"Something's broken in my head"
With only a few months left of grad school, Daniel Friedman suddenly lost his ability to read and write. The aspiring architect was working on an essay one night when the words on his computer screen began to scramble. For 24 hours, Daniel sat there desperately trying to rewrite the sentences over and over again, but he couldn't get any of it to make sense.
He recalls feeling, "like my eyes have ice on them and they're sliding over the words, they can't lock onto the words."
He wondered if maybe he just needed sleep. But it wasn't long before he realized that something was terribly wrong.
"I feel like the words are scrambling. I feel like the words are moving all over the place. It feels like something's broken in my head."
Daniel woke up the following day hoping to regain his ability to read, but it never returned. In an instant, his two graduate degrees and his shot at a dream career were ripped away from him. He'd dedicated so much of his life to academia -- he had no idea how to redefine himself. And he'd have to wait years to find out what had gone wrong with his brain.
Daniel's life changed overnight, and his struggles to restart his life almost cost him everything.
Love of reading
As a kid, Daniel really struggled in school. He had difficulty grasping concepts that his peers easily understood. As a result, he deeply feared the thought of going to class everyday. But despite the stress that came that, he always escaped in reading books. Even as a young boy, Daniel had a fascination with learning about the real world.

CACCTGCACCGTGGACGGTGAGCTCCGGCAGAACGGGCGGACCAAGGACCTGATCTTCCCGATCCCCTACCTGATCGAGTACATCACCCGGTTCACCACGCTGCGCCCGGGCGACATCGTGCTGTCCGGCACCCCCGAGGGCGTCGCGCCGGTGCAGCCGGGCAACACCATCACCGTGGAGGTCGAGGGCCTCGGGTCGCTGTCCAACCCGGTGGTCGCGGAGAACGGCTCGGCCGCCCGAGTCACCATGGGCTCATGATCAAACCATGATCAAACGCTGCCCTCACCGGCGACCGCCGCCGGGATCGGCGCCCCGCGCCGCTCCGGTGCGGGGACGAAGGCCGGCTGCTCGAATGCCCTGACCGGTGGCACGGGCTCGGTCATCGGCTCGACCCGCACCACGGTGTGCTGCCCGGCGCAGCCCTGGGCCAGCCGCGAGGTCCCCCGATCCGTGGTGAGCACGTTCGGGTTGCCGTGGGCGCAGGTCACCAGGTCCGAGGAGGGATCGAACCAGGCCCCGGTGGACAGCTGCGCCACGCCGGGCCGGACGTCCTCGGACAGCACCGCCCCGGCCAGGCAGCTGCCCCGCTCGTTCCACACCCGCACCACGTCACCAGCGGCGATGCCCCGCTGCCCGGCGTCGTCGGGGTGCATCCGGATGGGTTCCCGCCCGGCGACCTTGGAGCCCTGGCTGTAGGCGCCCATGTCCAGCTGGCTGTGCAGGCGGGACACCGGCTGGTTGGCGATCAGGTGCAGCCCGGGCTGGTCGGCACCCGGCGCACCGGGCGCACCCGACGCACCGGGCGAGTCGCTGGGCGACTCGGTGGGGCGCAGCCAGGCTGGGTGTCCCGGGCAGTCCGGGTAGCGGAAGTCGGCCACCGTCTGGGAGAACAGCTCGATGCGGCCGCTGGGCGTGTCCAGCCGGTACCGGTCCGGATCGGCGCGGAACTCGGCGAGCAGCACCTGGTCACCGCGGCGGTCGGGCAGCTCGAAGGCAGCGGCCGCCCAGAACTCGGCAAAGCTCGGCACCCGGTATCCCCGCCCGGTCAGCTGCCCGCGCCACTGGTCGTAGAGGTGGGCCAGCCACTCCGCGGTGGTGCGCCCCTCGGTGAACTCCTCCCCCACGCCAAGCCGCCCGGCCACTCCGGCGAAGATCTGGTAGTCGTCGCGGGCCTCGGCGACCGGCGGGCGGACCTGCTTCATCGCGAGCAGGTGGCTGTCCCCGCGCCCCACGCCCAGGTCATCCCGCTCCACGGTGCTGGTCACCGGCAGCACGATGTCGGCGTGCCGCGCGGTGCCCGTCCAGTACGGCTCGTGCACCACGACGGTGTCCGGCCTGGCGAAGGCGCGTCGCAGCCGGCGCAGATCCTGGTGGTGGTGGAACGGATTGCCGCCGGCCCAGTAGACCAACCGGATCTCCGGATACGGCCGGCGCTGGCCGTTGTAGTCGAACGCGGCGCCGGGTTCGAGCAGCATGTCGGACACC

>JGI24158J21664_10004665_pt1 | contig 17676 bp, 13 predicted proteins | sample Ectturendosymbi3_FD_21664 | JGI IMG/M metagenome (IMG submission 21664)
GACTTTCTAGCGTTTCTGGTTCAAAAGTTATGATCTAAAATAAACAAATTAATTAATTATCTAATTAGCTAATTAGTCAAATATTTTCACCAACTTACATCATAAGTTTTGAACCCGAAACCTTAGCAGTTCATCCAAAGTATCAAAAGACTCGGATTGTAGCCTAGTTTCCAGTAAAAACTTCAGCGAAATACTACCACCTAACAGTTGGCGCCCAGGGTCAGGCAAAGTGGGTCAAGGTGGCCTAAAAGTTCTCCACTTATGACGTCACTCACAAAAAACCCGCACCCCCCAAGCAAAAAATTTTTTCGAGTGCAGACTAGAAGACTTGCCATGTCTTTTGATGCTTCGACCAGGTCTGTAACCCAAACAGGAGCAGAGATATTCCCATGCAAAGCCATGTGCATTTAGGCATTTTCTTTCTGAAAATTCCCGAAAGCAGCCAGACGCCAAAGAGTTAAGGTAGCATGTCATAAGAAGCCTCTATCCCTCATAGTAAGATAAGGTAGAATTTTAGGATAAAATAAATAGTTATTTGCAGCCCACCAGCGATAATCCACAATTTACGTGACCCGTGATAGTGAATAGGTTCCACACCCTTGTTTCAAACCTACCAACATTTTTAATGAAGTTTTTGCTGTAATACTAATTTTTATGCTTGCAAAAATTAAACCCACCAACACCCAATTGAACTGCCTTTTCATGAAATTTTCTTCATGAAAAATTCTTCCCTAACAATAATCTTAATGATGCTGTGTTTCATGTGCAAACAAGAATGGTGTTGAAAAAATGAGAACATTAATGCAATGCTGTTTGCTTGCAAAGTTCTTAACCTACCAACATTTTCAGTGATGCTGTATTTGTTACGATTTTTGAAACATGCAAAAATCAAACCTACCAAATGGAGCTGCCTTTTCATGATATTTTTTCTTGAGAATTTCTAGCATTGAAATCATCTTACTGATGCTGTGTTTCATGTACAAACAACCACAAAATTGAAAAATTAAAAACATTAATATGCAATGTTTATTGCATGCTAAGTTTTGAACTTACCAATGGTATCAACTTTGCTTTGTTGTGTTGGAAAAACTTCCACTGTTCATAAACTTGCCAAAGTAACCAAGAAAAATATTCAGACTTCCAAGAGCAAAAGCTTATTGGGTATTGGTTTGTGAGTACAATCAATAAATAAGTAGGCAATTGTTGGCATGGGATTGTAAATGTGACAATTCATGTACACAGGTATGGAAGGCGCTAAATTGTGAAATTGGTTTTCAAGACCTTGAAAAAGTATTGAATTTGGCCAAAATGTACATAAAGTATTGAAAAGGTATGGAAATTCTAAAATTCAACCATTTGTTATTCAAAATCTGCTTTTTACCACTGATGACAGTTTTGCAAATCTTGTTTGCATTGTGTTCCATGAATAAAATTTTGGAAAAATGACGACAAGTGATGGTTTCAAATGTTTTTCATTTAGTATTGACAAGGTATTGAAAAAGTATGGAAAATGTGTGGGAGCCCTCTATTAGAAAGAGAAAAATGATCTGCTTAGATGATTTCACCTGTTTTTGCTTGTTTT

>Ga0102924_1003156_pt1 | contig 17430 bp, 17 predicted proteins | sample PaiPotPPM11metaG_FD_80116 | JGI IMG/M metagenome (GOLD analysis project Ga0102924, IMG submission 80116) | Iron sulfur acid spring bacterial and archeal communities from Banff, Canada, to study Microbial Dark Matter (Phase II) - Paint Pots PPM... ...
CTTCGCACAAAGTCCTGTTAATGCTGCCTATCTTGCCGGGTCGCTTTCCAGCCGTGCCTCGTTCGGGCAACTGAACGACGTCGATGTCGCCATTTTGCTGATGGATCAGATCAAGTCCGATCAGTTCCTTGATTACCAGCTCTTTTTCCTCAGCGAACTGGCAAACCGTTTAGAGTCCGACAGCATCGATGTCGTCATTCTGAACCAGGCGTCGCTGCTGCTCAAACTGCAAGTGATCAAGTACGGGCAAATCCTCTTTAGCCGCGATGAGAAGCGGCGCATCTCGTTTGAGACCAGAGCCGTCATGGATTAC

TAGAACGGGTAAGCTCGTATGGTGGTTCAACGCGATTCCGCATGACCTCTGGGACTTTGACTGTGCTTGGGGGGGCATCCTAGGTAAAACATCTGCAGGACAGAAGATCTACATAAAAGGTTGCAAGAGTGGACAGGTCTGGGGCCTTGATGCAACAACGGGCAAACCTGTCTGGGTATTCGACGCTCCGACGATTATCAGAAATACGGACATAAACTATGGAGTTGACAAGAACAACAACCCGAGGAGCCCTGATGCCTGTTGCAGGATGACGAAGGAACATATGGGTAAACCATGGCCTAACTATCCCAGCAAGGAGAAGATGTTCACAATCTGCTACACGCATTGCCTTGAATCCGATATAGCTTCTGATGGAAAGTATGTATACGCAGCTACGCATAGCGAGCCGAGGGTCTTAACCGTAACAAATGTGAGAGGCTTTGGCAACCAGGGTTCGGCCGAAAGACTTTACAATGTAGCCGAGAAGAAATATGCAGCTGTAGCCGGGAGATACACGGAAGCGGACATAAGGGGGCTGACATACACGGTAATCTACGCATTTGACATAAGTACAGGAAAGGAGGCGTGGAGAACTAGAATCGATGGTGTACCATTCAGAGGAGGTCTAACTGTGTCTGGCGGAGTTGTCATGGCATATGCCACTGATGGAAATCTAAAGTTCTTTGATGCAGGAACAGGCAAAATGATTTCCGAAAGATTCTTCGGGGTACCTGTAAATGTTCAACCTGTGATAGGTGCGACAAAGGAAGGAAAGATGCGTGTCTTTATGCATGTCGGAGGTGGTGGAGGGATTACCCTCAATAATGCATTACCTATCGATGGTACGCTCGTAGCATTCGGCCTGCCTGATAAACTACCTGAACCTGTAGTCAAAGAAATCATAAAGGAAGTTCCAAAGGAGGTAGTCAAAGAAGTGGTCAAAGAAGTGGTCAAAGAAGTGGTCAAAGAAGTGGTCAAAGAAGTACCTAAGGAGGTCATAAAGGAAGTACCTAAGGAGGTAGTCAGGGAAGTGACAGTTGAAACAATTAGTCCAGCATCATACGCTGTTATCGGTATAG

" I didn't care much for fiction... I couldn't care for the Hardy Boys. My passion was reading about real things. I loved to read about space. I loved to read about satellites," he remembers.
His love for learning got him to university, where he discovered that he had Attention Deficit Disorder (ADD). The diagnosis helped answer so many of the questions he had about his struggles with school.
You know it gives me a little bit more ammo to fight off that inner voice, that child inside me that constantly calls me stupid, constantly.
But this realization didn't stop him from striving to become an architect. Daniel would go on to get two master's degrees in the process. He was weeks away from starting the career he always wanted, until one night, he lost it all.
Daniel couldn't come to grips with losing his ability to read and write. He didn't believe there was value in his life anymore. So he bought rope, made a noose, and planned on hanging himself in the Teton mountains.
"...but I did say to my mother the day before that I'm really sad and I think of ending my life. And my mother turned to me, and she kind of like seemed exhausted and she was like, you do what you think you need to do... I remember at that moment realizing that I have no more allies, I have no one who's going to look out for me."
But that phone call did save his life. And shortly after, doctors finally stumbled upon the answer during a series of blood tests. Daniel was in the lethal range of lead poisoning.
When Daniel was in school, he used old window shutters in his apartment on campus as a rack to hang his pots and pans. Over time, remnants of flaking paint from those shutters were getting into these pots and plans that he cooked with everyday. And without knowing it, he was slowly being poisoned by lead.
After figuring this out, it all made sense. He was finally able to have the closure he needed to move on. But that next step wasn't easy. He still had to figure out what to do with his life.
After picking up the pieces, Daniel redefined himself by opening up a tailoring company called Bindle & Keep. Although the shop welcomes everyone, Daniel's work has particularly resonated with the transgender community. One of his clients, and a good friend of Daniel's, Everett Arthur, spoke about how getting his very first custom-fitted suit changed his life.
Daniel found a renewed sense of purpose by fostering meaningful connections with his clients. They often come into the shop to have real conversations, and share their personal stories. American actress and producer, Lena Dunham has since produced a documentary about Daniel's shop -- Suited (HBO Documentary Films)